Yeah. Theresa, I mean, as we looking at it right now, I mean, clearly Cushing inventories have drawn down significantly over the past month or so. I mean there's several factors that have been playing into that. Certainly, Line 3 expansion playing a role, disruptions in the -- toward the end of the summer in Canadian light production.

And ultimately, that improving demand and margin environment that you alluded to, Capline reversal, future to come as well. But ultimately, Cushing is destocked and is now -- has gone from a discount market to a premium market to grades that make a very important impact on it. And we certainly would expect to see, in the coming months, to see some adjustments to those flows where there has been -- going back into the prior trade months that there was incentives to evacuate Cushing that we're now going to be going to a point where there is going to be a mitigation of the draws and we could get to the sort of seasonal modest builds.

Theresa Chen -- Barclays Investment Bank -- Analyst

Understood. And on your logistics strategy, in light of one of your competitors announcing the roll-up of their MLP, can you tell us how you view the long-term outlook for the logistics segment? And had a simplification of your corporate structure also makes sense from here given the changes in the MLP capital markets over the past years?

Erik Young -- Chief Financial Officer

I think we've clearly been monitoring what's going on in the MLP space. As we sit here today, I guess there's two fewer MLPs or will be shortly than there were at the end of last week with Oasis and PSXP going away. For us, PBF Logistics provided an alternative source of capital and a lower cost of capital historically. Obviously, that has moved the other direction.

But I think we're very consistent in our message that the vast bulk of the assets that exists at PBF Logistics are extremely critical to the day-to-day operations for our refining company. So the two companies are inexplicably linked. And I think for us -- I know there was an earlier question about what are potential options going forward. I think we've seen a material increase in the overall equity value of the MLP since the second quarter of 2020.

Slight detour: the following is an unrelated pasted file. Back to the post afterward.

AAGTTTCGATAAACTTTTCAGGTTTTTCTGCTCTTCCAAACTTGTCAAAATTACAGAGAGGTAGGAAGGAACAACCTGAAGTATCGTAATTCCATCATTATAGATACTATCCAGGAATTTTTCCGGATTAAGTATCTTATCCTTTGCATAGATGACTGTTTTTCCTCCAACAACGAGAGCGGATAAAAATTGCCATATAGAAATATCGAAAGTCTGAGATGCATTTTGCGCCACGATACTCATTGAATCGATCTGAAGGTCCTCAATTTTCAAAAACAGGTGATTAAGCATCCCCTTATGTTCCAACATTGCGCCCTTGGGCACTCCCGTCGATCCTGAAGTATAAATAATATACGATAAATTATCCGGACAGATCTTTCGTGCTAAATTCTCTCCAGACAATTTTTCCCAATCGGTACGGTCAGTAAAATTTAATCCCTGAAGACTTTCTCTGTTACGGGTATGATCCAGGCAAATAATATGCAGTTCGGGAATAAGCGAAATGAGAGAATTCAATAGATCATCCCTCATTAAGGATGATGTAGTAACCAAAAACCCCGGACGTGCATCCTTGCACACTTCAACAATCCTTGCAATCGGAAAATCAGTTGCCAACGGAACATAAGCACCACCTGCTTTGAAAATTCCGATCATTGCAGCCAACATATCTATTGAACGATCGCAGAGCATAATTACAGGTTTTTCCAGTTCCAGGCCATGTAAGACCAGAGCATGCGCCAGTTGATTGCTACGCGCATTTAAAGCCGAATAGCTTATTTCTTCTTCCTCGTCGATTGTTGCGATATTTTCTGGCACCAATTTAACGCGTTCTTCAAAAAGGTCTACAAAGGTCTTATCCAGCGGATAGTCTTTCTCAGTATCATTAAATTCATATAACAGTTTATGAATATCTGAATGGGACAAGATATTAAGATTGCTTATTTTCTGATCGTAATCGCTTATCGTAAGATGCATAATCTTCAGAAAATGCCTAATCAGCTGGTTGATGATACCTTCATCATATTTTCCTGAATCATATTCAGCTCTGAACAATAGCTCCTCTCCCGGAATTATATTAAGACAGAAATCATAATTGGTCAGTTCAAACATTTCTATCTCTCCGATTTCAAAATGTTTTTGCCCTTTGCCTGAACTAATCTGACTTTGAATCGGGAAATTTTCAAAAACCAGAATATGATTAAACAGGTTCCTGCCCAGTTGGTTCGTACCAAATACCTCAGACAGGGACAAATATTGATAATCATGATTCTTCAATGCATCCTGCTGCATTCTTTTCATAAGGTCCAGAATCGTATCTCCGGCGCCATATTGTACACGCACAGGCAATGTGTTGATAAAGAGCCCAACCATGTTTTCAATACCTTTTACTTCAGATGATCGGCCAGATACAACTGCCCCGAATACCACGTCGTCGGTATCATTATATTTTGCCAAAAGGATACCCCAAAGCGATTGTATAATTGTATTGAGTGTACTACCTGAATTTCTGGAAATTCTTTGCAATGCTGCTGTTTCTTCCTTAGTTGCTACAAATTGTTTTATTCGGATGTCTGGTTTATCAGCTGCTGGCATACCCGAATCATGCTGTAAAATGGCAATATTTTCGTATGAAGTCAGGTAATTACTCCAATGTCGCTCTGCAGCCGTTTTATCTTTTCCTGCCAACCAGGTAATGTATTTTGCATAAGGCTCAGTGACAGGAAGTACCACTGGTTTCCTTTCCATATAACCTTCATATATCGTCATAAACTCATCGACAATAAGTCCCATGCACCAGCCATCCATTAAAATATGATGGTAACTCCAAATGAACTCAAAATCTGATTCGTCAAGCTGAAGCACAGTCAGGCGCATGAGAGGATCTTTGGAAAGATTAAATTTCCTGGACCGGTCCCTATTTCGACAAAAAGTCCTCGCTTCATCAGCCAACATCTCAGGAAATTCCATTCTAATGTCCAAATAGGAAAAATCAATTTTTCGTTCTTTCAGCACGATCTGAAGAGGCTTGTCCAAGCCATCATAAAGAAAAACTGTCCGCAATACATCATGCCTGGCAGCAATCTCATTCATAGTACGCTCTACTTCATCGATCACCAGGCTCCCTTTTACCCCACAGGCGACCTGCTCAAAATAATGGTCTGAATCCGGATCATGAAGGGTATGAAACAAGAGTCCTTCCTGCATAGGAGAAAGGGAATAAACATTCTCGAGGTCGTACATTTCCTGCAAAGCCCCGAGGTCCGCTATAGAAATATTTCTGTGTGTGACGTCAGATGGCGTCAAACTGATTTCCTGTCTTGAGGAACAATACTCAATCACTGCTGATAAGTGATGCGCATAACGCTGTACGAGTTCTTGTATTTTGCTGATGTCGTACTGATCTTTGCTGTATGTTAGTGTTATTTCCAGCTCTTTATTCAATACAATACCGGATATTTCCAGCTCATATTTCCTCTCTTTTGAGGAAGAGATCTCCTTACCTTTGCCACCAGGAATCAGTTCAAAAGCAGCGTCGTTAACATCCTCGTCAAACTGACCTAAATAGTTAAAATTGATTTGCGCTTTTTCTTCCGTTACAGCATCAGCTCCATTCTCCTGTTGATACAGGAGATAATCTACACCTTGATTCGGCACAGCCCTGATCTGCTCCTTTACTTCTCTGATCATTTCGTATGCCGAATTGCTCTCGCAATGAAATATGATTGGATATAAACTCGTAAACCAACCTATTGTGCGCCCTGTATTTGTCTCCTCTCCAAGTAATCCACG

And as we continue to look forward, PBF Logistics may play a significant role in our growth, depending on how MLPs are treated going forward. I think for us, at this point, it is still an option that we would like to keep open. PBF Logistics yet again is going to distribute $0.30 per quarter. And so for us, this is cash that is being recycled back to the parent company as well.

And I think this is, one, we mentioned levers and we will continue to mention levers. This is going to be one of those potential levers that we will need to evaluate on a go-forward basis.

Theresa Chen -- Barclays Investment Bank -- Analyst

Thank you.

Operator

Our next question is from the line of Phil Gresh with J.P. Morgan. Please proceed with your question.

Phil Gresh -- J.P. Morgan -- Analyst

Hey, good morning. Erik, just a couple of quick follow-ups on some of the quarterly and cash flow items that you talked about. Within the $73 million of net RIN expense, did you say what the mark-to-market impact was? I apologize if I missed that.

Erik Young -- Chief Financial Officer

I did not because I think what we are trying to do is to make sure that folks understand there are really two components of, obviously, based on the level of throughput that we had during the third quarter, $73 million of RIN expense is a very low number based on where market prices were. And so when we think through, there are two things occurring in the income statement. One is a true mark-to-market based on our short and the other is we are expensing RINs that were previously procured at lower prices than market. This is something that is it's just the way that the accounting works for us.

We've talked about our procurement strategies. We're not going to get into a lot of details around what we do with RINs. But ultimately, we feel like we've been navigating the program as best we can, given all of the challenges. I think to put it in context, there's probably close to $100 million worth of mark-to-market adjustments based on our short.

Phil Gresh -- J.P. Morgan -- Analyst